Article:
ESG risks – time for clarity
Financial Reporting Brief: September 2020
Three out of five of the top economic risks are environment-related.
The above was highlighted at The World Economic Summit that took place in January at which the overall position was made clear regarding the significance of environmental, social and governance (ESG) risks. Climate change has been a significant focus of attention in recent years, but there is a broader spectrum of ESG risks which are of major concern, including biodiversity, waste management, water management and a wide range of others.
The enormity of the worldwide Covid-19 pandemic had not become apparent in January but in recent months has become the challenge that dominates globally and will continue to until eliminated. We must not lose sight of the ESG risks, they have not gone away, and strategies and business models must take them fully into consideration.
Company law requires companies, with the exception of small and micro companies, to provide in their annual reports a fair review of their business and a description of the principal risks and uncertainties faced by them. This review should, inter alia, provide an analysis of key non-financial indicators relating to environmental and employee matters, and an indication of likely future developments in their business. For many larger public interest entities, EU law imposes additional requirements under the ‘Non-Financial Reporting’ Directive 2014.
Is disclosure by corporates and other entities informing investors and other stakeholders of ESG risks and responses proposed in a manner sufficient to enable appropriate decision making and allocation of resources? There is ample evidence that this is not the case and most entities need to renew their efforts. It is clear that the framework for reporting needs to be addressed and the EU is taking action regarding the need to improve non-financial reporting.
Developments in court
The escalating significance of environmental concerns was highlighted by a recent Supreme Court decision which could have major implications for environmental policy in Ireland and elsewhere in Europe. The Supreme Court made the ruling that the Irish Government’s 2017 National Mitigation Plan does not provide enough detail about how the State will reduce carbon emissions and provide for an environmentally sustainable economy.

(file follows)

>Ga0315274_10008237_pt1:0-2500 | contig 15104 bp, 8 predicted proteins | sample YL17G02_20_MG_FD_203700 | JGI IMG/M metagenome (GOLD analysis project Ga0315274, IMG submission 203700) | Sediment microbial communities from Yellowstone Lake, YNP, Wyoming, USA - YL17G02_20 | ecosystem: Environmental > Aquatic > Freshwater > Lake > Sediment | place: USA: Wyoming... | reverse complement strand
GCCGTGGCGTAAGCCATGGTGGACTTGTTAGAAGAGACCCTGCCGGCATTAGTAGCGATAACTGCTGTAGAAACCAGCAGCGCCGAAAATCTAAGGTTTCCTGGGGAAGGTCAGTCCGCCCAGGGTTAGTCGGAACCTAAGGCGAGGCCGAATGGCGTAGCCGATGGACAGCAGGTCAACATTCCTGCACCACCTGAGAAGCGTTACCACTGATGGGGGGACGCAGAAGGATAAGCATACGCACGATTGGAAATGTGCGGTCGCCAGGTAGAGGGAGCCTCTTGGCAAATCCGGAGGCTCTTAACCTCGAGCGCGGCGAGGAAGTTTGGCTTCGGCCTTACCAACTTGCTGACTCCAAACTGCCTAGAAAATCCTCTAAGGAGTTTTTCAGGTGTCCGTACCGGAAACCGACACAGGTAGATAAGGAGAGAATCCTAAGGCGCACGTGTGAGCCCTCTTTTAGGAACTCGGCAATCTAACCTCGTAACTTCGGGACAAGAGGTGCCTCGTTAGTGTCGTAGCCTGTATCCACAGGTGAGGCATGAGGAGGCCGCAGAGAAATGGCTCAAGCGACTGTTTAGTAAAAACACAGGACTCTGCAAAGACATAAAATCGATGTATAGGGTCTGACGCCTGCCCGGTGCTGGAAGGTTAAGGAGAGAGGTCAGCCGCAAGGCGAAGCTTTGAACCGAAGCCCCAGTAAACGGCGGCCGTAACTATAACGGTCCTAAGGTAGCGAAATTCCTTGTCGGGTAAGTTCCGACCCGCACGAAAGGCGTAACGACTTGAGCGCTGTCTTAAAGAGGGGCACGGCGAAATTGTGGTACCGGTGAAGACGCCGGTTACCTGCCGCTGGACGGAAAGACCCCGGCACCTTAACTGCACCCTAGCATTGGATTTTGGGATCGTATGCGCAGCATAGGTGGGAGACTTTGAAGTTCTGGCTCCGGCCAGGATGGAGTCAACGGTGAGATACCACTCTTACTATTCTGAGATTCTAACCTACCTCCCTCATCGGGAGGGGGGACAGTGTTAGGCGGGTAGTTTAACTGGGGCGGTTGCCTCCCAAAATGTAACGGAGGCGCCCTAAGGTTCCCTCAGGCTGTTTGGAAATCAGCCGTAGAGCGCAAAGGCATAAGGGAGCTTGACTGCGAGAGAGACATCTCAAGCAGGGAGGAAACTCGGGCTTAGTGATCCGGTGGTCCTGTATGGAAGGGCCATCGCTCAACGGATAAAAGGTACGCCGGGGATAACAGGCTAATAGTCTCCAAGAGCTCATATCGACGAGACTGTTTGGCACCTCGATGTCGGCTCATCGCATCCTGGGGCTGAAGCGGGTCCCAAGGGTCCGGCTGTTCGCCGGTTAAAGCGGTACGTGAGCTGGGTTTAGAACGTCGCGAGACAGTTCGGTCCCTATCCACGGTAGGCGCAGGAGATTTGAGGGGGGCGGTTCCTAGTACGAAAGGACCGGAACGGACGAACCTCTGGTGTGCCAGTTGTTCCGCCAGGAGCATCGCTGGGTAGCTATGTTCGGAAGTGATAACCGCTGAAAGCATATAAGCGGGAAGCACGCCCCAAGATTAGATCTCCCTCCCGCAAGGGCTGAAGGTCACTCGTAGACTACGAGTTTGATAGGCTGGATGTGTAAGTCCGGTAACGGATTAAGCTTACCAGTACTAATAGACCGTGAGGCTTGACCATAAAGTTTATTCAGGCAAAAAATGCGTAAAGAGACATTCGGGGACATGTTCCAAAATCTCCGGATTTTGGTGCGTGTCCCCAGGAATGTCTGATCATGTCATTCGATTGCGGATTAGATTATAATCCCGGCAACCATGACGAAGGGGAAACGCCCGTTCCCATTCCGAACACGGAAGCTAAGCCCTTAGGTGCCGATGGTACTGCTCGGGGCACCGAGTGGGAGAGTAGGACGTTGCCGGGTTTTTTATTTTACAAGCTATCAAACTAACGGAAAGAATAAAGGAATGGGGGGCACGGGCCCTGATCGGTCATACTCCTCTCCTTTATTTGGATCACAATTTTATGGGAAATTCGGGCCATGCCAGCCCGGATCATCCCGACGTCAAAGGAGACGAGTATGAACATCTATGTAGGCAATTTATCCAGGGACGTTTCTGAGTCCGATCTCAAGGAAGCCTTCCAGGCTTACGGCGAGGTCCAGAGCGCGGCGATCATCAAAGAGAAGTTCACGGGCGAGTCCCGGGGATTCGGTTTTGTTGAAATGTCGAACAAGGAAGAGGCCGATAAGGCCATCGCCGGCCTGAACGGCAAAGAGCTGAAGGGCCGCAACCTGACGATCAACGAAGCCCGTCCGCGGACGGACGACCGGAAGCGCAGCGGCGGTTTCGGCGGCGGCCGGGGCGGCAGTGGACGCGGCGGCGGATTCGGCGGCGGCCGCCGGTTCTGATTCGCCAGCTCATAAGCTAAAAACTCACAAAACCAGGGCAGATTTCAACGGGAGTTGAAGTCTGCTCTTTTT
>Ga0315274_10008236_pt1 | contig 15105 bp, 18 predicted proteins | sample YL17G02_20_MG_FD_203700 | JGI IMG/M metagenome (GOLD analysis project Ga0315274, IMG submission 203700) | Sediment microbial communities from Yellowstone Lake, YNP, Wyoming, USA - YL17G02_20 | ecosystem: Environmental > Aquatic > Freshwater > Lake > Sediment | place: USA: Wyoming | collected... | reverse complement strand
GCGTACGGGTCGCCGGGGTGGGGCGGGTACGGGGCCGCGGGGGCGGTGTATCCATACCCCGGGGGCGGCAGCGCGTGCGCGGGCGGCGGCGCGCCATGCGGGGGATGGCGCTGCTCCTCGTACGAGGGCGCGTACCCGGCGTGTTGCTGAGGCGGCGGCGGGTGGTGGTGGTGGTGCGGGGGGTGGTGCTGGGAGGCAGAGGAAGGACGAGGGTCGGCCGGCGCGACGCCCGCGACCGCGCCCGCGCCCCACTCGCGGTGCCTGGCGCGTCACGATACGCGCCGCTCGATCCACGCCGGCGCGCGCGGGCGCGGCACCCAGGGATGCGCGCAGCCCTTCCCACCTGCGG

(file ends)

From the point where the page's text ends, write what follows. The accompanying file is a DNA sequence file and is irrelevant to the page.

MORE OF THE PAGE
The Government’s Climate Action Plan 2019 contains much of the detail, but the target of an annual cut of 3.5% in emissions continues to be controversial as many consider it will not achieve the overall objectives for our environment. EU Member States are required under the Energy and Climate Plan to set out how emissions will be reduced up to 2030, and beyond.
Similar cases of climate-related litigation are in train in many countries and are likely to increase in light of verifiable proof of climate disruption caused by human activity, big corporations – especially fossil fuel companies – and the policies of governments.
ESG risks are closely linked to the concept of responsible investment (RI), commonly referred to as ‘green’ or eco-investments. In recent years RI has become an increasingly significant focus of investment markets. There is an expectation that ESG risks and opportunities will be part of the overall analysis of companies in their investor relations.
There is every possibility that over the long term companies will face greater scrutiny from consumers, investors, and governments alike over their ESG management and reporting practices. ESG investing can be an effective way for investors to align their portfolios with their values. ESG isn't just about values, it's about long-term risk management that affects all investors and other stakeholders.
With growing evidence that the global economy is moving to being stakeholder-led, rather than shareholder-led, asset managers that focus only on short-term financial measures and ignore or pay little attention to longer-term, sustainability-related risks and opportunities will risk not being considered attractive for investment.